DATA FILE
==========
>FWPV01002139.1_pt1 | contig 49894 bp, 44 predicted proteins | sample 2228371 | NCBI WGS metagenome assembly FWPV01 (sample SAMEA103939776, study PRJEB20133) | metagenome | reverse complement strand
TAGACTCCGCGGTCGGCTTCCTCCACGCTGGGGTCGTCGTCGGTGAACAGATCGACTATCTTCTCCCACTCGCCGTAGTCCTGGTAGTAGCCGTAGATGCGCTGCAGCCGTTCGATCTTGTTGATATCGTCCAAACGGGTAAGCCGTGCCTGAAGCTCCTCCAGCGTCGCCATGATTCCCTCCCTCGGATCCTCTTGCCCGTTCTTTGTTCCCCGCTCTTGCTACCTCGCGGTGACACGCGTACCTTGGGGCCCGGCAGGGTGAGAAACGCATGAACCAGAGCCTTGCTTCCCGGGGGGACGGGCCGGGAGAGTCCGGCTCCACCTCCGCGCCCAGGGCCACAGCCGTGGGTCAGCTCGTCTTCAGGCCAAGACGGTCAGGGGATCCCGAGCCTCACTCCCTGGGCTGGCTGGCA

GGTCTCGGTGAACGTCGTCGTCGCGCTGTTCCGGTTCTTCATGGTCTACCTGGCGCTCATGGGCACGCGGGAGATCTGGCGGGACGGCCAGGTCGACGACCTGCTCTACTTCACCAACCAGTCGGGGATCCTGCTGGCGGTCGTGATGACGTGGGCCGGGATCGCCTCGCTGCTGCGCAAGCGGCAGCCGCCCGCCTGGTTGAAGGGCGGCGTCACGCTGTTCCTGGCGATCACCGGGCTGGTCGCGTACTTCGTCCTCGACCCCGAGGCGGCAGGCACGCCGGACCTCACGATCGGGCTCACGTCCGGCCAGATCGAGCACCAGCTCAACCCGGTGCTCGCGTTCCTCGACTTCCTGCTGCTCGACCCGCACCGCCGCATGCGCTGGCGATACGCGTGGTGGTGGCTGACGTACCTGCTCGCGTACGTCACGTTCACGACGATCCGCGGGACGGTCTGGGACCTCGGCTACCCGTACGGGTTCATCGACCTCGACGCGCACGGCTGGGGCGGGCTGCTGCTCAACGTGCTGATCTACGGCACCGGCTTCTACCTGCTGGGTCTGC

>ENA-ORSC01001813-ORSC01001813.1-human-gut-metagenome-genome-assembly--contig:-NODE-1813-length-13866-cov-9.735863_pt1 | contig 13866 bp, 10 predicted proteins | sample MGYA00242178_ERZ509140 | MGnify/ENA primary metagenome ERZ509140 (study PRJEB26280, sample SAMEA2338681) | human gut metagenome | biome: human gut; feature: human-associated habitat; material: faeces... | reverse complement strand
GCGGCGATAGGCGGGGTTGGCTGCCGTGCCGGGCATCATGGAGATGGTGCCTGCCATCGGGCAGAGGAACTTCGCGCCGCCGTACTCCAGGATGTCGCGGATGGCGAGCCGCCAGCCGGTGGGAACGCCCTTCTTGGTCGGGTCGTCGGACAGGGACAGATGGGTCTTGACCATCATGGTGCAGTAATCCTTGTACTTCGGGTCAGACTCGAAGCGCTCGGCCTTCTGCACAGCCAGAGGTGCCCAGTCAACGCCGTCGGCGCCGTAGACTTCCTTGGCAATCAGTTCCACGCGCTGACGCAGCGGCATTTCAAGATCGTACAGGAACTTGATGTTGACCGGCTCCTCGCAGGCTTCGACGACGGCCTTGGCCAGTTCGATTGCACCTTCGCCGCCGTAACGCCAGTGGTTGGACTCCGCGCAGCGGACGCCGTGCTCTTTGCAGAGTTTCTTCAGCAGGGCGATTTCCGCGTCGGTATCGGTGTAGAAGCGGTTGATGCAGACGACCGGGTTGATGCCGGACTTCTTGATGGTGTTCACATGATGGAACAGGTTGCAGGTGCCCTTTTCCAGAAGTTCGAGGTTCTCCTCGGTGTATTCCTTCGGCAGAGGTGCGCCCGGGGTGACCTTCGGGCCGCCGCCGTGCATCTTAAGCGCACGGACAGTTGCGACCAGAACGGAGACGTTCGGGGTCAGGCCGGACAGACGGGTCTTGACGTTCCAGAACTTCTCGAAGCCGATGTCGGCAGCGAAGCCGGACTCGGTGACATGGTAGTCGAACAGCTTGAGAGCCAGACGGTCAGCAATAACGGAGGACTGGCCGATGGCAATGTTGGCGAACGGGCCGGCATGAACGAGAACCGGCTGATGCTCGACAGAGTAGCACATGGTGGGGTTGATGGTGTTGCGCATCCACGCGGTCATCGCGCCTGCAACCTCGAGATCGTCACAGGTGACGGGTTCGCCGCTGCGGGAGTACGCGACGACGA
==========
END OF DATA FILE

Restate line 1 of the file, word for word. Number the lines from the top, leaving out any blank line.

>FWPV01002139.1_pt1 | contig 49894 bp, 44 predicted proteins | sample 2228371 | NCBI WGS metagenome assembly FWPV01 (sample SAMEA103939776, study PRJEB20133) | metagenome | reverse complement strand